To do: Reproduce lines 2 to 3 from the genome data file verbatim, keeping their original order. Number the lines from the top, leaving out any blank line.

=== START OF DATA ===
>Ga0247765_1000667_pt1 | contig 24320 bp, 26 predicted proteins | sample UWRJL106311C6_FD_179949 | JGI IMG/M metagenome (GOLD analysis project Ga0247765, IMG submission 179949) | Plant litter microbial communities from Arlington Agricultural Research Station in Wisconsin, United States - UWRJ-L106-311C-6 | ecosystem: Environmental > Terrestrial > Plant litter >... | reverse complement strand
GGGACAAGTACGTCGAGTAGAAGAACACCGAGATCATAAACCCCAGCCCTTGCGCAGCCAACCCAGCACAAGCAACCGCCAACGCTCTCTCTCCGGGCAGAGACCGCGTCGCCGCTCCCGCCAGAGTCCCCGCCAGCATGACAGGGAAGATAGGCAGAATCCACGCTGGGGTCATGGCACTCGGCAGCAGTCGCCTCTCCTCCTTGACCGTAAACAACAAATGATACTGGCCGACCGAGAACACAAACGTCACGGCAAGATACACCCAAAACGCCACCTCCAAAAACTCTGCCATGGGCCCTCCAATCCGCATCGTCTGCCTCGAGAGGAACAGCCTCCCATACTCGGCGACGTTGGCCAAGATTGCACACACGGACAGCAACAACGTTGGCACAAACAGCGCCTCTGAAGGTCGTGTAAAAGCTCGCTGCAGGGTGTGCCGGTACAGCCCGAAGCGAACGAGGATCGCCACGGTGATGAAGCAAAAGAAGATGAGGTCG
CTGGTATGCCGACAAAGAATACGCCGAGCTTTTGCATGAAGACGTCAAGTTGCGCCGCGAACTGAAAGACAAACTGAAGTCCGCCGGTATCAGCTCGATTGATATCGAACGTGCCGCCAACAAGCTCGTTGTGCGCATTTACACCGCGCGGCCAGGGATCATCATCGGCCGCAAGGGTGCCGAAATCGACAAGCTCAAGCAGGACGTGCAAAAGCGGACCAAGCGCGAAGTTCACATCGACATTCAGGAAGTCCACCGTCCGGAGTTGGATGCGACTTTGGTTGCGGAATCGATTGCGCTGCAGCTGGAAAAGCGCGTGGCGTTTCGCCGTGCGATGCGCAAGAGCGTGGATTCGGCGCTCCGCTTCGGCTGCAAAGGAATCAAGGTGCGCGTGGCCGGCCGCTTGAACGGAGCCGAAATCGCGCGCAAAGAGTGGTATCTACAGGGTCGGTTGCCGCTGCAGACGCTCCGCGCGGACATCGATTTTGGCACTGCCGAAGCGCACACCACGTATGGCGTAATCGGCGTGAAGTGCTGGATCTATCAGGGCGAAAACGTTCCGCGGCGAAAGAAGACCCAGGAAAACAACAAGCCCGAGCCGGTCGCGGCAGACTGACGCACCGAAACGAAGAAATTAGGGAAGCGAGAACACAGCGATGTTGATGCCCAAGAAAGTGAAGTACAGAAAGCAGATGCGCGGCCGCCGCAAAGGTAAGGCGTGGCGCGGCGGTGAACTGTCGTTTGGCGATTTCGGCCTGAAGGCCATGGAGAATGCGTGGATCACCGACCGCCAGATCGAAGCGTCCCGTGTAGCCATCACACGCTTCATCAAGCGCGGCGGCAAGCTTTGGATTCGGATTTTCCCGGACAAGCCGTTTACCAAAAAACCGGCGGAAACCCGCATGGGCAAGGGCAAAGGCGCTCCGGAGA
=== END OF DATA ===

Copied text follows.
GGGACAAGTACGTCGAGTAGAAGAACACCGAGATCATAAACCCCAGCCCTTGCGCAGCCAACCCAGCACAAGCAACCGCCAACGCTCTCTCTCCGGGCAGAGACCGCGTCGCCGCTCCCGCCAGAGTCCCCGCCAGCATGACAGGGAAGATAGGCAGAATCCACGCTGGGGTCATGGCACTCGGCAGCAGTCGCCTCTCCTCCTTGACCGTAAACAACAAATGATACTGGCCGACCGAGAACACAAACGTCACGGCAAGATACACCCAAAACGCCACCTCCAAAAACTCTGCCATGGGCCCTCCAATCCGCATCGTCTGCCTCGAGAGGAACAGCCTCCCATACTCGGCGACGTTGGCCAAGATTGCACACACGGACAGCAACAACGTTGGCACAAACAGCGCCTCTGAAGGTCGTGTAAAAGCTCGCTGCAGGGTGTGCCGGTACAGCCCGAAGCGAACGAGGATCGCCACGGTGATGAAGCAAAAGAAGATGAGGTCG
CTGGTATGCCGACAAAGAATACGCCGAGCTTTTGCATGAAGACGTCAAGTTGCGCCGCGAACTGAAAGACAAACTGAAGTCCGCCGGTATCAGCTCGATTGATATCGAACGTGCCGCCAACAAGCTCGTTGTGCGCATTTACACCGCGCGGCCAGGGATCATCATCGGCCGCAAGGGTGCCGAAATCGACAAGCTCAAGCAGGACGTGCAAAAGCGGACCAAGCGCGAAGTTCACATCGACATTCAGGAAGTCCACCGTCCGGAGTTGGATGCGACTTTGGTTGCGGAATCGATTGCGCTGCAGCTGGAAAAGCGCGTGGCGTTTCGCCGTGCGATGCGCAAGAGCGTGGATTCGGCGCTCCGCTTCGGCTGCAAAGGAATCAAGGTGCGCGTGGCCGGCCGCTTGAACGGAGCCGAAATCGCGCGCAAAGAGTGGTATCTACAGGGTCGGTTGCCGCTGCAGACGCTCCGCGCGGACATCGATTTTGGCACTGCCGAAGCGCACACCACGTATGGCGTAATCGGCGTGAAGTGCTGGATCTATCAGGGCGAAAACGTTCCGCGGCGAAAGAAGACCCAGGAAAACAACAAGCCCGAGCCGGTCGCGGCAGACTGACGCACCGAAACGAAGAAATTAGGGAAGCGAGAACACAGCGATGTTGATGCCCAAGAAAGTGAAGTACAGAAAGCAGATGCGCGGCCGCCGCAAAGGTAAGGCGTGGCGCGGCGGTGAACTGTCGTTTGGCGATTTCGGCCTGAAGGCCATGGAGAATGCGTGGATCACCGACCGCCAGATCGAAGCGTCCCGTGTAGCCATCACACGCTTCATCAAGCGCGGCGGCAAGCTTTGGATTCGGATTTTCCCGGACAAGCCGTTTACCAAAAAACCGGCGGAAACCCGCATGGGCAAGGGCAAAGGCGCTCCGGAGA